Robbie Williams was in, then out, then in again. Bryan Ferry said yes, but YSL’s Tom Ford forgot to thank him, so he was nearly out again in a huff. Duran Duran were in, out, in.
There were bouts of model envy, rock-star envy, dressing-room envy, running-order envy, billing envy.
With a week to go, new problems emerged. Sheryl Crow had been signed to perform during the Ralph Lauren segment, but she’d run into Tommy Hilfiger at a party and now wanted to switch. Ralph Lauren went ballistic.
‘If we don’t get Sheryl, we’re out,’ said the Lauren people. ‘And we’ll cancel all Ralph Lauren advertising in Conde Nast magazines . . . worldwide.’
Fortunately, Ralph Lauren agreed to have the tenor Andrea Bocelli as their act instead — and then the dreaded evening arrived.
As the first guests were coming in, Grace Jones was holed up at the Dorchester, allegedly refusing to perform unless given more free clothes by Stella McCartney.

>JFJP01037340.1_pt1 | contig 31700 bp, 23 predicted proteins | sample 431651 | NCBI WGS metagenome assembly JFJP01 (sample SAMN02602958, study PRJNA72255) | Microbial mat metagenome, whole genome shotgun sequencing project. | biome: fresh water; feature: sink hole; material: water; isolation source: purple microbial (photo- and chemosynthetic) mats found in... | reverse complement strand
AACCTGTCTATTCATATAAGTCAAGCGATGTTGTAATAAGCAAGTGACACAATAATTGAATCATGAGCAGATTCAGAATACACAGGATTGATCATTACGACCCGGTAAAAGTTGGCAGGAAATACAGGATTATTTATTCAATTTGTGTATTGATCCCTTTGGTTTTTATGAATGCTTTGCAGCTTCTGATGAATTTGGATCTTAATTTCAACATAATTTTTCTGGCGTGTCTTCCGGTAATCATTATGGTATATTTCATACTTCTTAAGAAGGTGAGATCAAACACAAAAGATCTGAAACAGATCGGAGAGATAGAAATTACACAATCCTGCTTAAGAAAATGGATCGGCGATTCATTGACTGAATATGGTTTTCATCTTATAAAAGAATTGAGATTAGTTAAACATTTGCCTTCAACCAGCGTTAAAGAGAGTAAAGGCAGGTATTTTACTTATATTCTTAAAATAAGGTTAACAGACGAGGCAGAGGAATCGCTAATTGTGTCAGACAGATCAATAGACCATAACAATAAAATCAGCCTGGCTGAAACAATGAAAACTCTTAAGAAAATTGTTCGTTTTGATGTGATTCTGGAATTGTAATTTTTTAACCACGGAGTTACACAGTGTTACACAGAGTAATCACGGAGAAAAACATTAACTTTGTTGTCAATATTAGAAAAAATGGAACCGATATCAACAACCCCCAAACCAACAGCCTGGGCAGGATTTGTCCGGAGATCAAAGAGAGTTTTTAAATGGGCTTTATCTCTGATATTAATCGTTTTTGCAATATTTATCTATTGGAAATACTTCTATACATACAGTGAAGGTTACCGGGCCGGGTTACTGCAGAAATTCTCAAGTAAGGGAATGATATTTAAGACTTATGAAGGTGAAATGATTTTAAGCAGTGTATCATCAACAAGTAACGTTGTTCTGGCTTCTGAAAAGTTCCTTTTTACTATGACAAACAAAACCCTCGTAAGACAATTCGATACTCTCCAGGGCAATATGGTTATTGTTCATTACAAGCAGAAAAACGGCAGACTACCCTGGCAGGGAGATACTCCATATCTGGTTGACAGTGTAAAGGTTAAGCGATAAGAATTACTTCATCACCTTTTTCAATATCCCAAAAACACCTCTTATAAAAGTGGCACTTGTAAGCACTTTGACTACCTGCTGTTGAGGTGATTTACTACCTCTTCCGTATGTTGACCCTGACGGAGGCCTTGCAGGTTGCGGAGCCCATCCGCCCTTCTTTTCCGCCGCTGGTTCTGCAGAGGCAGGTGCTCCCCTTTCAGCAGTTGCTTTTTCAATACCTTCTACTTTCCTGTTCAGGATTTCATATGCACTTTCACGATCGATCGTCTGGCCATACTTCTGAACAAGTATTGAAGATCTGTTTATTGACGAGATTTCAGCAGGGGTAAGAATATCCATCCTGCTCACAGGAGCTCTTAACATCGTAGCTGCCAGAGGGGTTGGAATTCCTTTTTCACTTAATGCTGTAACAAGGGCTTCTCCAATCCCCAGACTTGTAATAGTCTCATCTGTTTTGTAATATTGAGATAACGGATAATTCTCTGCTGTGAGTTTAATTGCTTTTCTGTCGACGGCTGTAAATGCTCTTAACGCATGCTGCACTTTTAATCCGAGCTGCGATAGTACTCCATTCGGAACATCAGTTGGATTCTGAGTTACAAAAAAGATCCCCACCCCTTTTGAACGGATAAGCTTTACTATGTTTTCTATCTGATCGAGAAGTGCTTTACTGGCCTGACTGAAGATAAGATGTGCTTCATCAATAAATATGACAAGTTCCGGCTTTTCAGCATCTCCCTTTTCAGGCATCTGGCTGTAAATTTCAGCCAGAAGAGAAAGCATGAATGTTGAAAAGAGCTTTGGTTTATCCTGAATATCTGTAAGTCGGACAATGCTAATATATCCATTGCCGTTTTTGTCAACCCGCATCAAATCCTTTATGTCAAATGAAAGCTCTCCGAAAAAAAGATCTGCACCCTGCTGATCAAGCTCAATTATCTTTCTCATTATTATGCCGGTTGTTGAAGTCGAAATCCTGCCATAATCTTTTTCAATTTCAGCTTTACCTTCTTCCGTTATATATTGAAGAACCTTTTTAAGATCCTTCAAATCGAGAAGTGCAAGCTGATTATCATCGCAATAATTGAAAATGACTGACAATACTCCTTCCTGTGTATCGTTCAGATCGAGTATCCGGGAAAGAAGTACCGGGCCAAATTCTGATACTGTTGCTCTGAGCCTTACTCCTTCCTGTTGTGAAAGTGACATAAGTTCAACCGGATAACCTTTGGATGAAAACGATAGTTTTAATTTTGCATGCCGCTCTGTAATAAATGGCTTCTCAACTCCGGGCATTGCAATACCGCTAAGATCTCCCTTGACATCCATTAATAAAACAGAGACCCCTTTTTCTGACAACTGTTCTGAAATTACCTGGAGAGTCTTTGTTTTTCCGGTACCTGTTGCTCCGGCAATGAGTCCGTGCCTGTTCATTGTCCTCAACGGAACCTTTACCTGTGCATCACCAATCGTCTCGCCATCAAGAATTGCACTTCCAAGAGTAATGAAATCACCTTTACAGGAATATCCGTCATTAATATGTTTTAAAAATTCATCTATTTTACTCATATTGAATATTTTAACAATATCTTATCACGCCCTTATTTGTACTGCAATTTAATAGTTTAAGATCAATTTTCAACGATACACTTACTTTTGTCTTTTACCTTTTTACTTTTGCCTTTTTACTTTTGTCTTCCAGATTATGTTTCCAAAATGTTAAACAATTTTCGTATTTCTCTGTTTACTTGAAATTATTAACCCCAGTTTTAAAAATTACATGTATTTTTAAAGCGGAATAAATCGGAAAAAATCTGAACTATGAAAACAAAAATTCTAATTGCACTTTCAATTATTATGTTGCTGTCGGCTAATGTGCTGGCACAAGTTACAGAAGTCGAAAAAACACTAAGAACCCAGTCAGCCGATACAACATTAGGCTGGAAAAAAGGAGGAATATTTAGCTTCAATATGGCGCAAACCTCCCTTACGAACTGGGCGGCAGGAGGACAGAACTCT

In the royal box, the Prince of Wales inserted cotton wool ear plugs from a monogrammed silver box. He removed them only once, for Andrea Bocelli.
As we continued to launch new magazines, it was a rare night that I didn’t go to four or five events and parties.
Sometimes, my role was to entertain a cosmetics advertiser on one side at dinner, and a celebrity on the other. I kept notes on whom I found most and least alluring.
Heidi Klum (unexpectedly amusing); Elle Macpherson (a bit flaky); Samantha Cameron (slight crush on her); Kim Kardashian (talked about how much in love she was with her fiance; the marriage lasted two months); Cheryl Cole (tiny, not much small talk); Lara Stone (definitely sexy); Pippa Middleton (gorgeous); Jeremy Corbyn (we discussed Pink Floyd and the Corbyns’ recent summer holiday at a Premier Inn hotel in Dundee).